The exception is Tesla. Tesla’s Elon Musk isn’t a big fan of simulations. At Tesla’s Autonomy Day in Palo Alto in April, Musk famously said: “The simulation programs engineers use to run their virtual self-driving cars through millions of ‘edge case’ scenarios to rack up billions of driving miles are good but not good enough.” He added, “We have quite a good simulation, too, but it just does not capture the long tail of weird things that happen in the real world.”
Is Musk wrong?
Edge Case’ Wagner acknowledged Musk’s point, but added that it understates the nuances of simulation.
It could take months or years for fleets of self-driving cars to build up the millions — billions, really — of miles that AV companies will need to demonstrate their systems’ safety. So, simulations are critical, said Wagner, but it’s also true that “simulation won’t be able to tell us all the unknown unknowns,” he said.
More important is the continuous monitoring and analysis of neural network reactions to real-world data, according to Wagner.
Returning to the example of the street-crossing mother and a child, Wagner explained that Hologram determined that a bounding box created by the neural nets around the mother was solid. The box assigned to the small child flickered. By showing the toddler’s box appear and disappear, Hologram helps AV developers grasp the situation’s ambiguities and see that the child is confusing to the AV system.
Wagner does not descibe Hologram as simulation software. Instead, by leveraging every mile recorded by an AV company, Hologram acts as a tool to analyze how neural networks react to real-world data, he explained.
Today, one could presumably do the same by comparing what neural networks saw with labels assigned to each object. But that would be hard to scale, given the many objects to be labeled and compared to one another. Hologram, in contrast, offers a platform that “intelligently tests perception software against adversarial examples,” Edge Case said. AV companies can use their own sensor data, enabling Hologram to identify risks. Hologram, in essence, gives developers the information they need to retrain their algorithms to operate more reliability.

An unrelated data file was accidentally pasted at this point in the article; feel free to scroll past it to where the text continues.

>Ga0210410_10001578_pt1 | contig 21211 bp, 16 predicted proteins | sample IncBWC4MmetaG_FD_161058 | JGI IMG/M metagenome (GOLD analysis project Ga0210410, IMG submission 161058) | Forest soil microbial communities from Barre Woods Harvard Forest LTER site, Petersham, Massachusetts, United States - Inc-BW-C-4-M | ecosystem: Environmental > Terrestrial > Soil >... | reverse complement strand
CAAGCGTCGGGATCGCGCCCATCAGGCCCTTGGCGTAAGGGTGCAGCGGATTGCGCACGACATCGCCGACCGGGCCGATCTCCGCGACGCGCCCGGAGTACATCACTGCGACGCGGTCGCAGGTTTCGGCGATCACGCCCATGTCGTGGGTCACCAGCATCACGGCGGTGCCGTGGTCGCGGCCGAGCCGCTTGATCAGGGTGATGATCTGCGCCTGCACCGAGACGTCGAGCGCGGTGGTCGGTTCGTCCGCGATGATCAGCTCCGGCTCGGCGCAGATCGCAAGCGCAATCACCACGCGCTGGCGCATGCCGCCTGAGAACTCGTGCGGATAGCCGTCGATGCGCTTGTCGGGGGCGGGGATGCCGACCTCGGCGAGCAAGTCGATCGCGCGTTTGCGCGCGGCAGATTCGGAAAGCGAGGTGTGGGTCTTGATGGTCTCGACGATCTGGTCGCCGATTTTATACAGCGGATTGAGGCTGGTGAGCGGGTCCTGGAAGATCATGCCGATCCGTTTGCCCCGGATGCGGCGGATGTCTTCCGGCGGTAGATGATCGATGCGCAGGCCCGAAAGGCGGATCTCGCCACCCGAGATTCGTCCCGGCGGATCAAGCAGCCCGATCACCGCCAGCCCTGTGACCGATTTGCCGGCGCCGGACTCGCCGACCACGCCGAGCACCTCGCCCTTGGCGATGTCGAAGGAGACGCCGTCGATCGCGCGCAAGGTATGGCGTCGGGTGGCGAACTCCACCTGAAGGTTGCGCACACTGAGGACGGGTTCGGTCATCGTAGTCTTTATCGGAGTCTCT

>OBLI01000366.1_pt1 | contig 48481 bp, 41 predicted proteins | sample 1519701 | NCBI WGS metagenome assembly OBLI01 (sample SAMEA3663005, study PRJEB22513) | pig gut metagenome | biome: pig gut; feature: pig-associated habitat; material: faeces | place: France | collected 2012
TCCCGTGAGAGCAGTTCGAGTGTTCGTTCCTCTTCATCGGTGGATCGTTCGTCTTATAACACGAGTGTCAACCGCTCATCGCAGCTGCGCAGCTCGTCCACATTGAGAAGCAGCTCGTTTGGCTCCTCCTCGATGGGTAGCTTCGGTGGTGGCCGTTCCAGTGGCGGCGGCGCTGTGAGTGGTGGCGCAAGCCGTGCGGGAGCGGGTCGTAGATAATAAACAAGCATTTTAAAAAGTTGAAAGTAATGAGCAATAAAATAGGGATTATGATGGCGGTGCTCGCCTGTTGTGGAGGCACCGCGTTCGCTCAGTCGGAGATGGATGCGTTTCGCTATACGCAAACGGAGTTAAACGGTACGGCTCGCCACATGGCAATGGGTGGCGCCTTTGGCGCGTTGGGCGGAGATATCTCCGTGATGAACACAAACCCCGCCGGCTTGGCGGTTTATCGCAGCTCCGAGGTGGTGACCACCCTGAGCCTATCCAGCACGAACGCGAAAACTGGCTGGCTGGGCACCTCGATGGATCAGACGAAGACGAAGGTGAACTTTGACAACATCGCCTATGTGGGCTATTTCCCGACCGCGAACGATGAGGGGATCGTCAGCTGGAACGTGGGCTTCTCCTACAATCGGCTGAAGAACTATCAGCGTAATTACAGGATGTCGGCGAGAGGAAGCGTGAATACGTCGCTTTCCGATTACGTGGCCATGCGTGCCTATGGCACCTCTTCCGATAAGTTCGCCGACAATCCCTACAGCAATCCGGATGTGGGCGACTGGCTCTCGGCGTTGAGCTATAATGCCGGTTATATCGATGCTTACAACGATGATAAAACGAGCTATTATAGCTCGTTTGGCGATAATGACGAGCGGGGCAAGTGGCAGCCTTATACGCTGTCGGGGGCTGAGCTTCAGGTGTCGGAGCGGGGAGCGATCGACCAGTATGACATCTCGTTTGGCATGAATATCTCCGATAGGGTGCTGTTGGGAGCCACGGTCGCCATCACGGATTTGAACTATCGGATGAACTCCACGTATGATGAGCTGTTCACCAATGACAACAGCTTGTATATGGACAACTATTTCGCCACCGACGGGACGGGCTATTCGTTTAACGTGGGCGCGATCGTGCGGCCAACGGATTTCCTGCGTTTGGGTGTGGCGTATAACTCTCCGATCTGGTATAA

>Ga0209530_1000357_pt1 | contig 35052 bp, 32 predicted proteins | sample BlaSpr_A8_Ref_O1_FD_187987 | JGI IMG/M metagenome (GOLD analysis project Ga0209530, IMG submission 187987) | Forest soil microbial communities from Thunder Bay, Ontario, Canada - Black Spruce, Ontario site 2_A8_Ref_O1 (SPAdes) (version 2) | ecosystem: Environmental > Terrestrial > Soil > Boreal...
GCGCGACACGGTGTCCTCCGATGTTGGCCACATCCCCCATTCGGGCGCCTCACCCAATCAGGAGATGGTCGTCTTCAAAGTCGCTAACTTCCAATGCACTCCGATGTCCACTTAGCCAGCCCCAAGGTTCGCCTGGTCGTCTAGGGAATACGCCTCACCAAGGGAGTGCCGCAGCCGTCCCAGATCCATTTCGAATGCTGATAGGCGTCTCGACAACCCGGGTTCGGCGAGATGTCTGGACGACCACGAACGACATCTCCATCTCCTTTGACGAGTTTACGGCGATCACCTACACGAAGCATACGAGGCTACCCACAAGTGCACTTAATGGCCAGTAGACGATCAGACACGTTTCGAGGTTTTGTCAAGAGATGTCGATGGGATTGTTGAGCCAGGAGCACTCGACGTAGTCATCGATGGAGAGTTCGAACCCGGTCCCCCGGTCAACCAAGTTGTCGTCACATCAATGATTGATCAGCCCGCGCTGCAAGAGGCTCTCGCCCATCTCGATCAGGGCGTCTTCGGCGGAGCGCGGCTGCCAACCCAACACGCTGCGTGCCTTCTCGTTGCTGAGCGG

Where does Hologram run?
So, where exactly does Hologram software apply? Presumably, Hologram will be integrated into a data center, said Wagner, to analyze how a given perception software reacts to real-world data. That analysis will be used for future learning.
In the long term, said Wagner, “We want to run Hologram in a camera, or inside a car itself, so that it can capture and detect whatever surprises real time.” That data will be uploaded to the data center once the AV is parked.
Along with the development of Hologram, Edge Case is heavily involved with Underwriters Laboratories (UL) to develop the UL 4600 standard for the safety of autonomous products. Wagner said that Edge Case already crafted a 200-page draft, which is now rigorously vetted and discussed by leading industry players and UL in Chicago this week.
UL 4600 is expected to be the first comprehensive standard to address the safe deployment of autonomous vehicles and mobile robotic products.
In a previous interview with EE Times, Phil Koopman, CTO of Edge Case Research, said, “We will go after full autonomy head on.” UL 4600’s authors intend to specifically cover validation of any machine learning based functionality and other autonomy functions used in life-critical applications.
The Underwriters Laboratories Standard Technical Panel (STP) will revise the draft to produce a consensus-based industry standard, with a planned completion date of late 2019.